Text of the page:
With a political history as rich the galaxy Sri Lanka’s political elite was seeped in tradition and a fertile political culture. While I gained the most from my interactions with UNP leadership it was Chandrika Kumaratunga, the Bandranaike torch-bearer, that truly represented dynastic icons. With both her father and mother having led the nation in their respective turns for decades, Chandrika, the daughter, was natural to follow in their footsteps. Every time one met her one was in the company of people of special stature, greatly endowed, especially groomed and oozing wealth. Bhuttos and Gandhis were frequent mention in her conversation, in which league she rightly placed herself and talked of them as one big family — the true South Asian elites born to rule over the lowly serfdom.
The Rajapaksas too had been in politics through generations but were not in the same league. Rural and rustic they were always the people of the masses, from the masses. This generation of Rajapaksas though had ably pulled the party away from under Chandrika’s feet and she wasn’t about to forgive them for it. To her they were always the nouveau, pretenders. And she let it be known to every visitor in clear terms. Through it all, Sri Lanka and Pakistan had always been reliable and dependable friends. With humungous India towering over tiny, tear-drop, Sri Lanka, such flexibility in policy was remarkable and a tad cavalier. Yet they stuck to their intuition. Pakistan too has never held back in giving a hand when Sri Lanka has needed it even if it meant giving away a part of its own.
The war with the Tamils which the Rajapaksas took on in earnest to eliminate the evil of a lingering and bleeding insurgency meant they were instant heroes when it was all over in 2009. Mahinda, the President, went for early polls in the wake of such popularity a year before those were due and won a landslide. It was in the rebuilding stage it seems that they spoiled in money. China became a big player as did some European nations who always had kept some influence in money and support to Sri Lanka. Rajapaksas saw that as an easy source of easy money even if it burdened Lankan economy insurmountably. Rajapaksas turned their remote hometown, a fishermen hamlet, into a full-fledged port, an airport and equipped it with a cricket stadium where hardly a team is yet to make a visit. Expressways into and out of Colombo meant the pot only got bigger.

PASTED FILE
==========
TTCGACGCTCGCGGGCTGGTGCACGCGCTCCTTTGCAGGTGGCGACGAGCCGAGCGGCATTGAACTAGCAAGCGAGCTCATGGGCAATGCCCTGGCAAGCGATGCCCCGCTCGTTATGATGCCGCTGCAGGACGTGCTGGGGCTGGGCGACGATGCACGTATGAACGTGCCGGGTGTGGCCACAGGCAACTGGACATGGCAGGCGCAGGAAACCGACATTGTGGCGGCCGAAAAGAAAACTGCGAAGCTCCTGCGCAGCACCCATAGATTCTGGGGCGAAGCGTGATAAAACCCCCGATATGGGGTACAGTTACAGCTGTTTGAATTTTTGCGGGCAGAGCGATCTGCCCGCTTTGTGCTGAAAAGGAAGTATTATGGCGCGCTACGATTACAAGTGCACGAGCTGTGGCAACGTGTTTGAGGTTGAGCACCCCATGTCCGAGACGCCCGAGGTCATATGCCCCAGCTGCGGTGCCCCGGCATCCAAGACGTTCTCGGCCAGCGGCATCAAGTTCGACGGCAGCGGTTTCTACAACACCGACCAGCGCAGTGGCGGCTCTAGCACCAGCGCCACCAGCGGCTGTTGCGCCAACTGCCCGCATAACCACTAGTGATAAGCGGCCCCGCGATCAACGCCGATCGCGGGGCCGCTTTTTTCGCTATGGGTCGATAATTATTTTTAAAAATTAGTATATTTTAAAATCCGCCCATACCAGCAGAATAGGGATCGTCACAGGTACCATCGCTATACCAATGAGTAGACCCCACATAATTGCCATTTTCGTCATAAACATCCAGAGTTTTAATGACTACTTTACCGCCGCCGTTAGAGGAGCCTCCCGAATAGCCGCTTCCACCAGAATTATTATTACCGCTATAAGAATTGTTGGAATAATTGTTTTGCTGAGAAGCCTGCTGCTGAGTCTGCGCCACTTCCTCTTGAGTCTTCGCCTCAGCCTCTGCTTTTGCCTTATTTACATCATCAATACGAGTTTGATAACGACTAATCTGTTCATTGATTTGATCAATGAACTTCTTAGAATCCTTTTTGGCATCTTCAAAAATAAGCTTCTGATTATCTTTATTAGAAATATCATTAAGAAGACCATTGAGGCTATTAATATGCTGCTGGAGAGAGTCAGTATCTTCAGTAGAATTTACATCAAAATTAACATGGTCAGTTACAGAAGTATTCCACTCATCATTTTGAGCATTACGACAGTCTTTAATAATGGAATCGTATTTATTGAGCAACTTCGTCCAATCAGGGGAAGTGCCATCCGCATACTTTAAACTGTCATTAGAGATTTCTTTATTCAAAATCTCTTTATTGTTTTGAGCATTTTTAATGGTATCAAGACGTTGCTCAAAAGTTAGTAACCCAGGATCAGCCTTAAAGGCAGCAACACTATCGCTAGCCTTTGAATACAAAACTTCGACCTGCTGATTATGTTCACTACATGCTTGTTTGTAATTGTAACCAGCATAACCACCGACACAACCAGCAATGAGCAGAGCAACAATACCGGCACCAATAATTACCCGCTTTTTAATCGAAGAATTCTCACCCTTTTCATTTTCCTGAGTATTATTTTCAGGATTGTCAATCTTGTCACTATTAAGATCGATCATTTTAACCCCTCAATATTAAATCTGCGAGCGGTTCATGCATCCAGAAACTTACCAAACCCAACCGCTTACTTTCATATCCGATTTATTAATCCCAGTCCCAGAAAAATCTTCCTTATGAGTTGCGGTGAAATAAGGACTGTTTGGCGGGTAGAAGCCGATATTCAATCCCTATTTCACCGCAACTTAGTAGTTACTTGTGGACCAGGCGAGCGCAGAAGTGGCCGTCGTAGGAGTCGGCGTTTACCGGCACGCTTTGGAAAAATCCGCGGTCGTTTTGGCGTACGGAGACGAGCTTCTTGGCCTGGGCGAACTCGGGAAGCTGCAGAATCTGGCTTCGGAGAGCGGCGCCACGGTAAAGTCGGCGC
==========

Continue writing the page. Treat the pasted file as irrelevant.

Education which was a national hallmark began deteriorating. Sinhalese and Buddhism were rediscovered for eminence as symbols of nationhood around which Rajapaksas anchored their politics. For the duration of the war and till victory came the Rajapaksas seemed destined to bring back mythical Sinhala glory but as soon as it was over and they felt they had made the league they began amassing wealth and collecting riches. Sri Lanka went under and declare so to the world. Elite power wilted away in the face of people’s wrath and the only remaining power was street power. It is a story of rapid dissolution and degeneration of a nation typically under elite capture. What next? More on it later.
Published in The Express Tribune, July 15th, 2022.
Like Opinion & Editorial on Facebook, follow @ETOpEd on Twitter to receive all updates on all our daily pieces.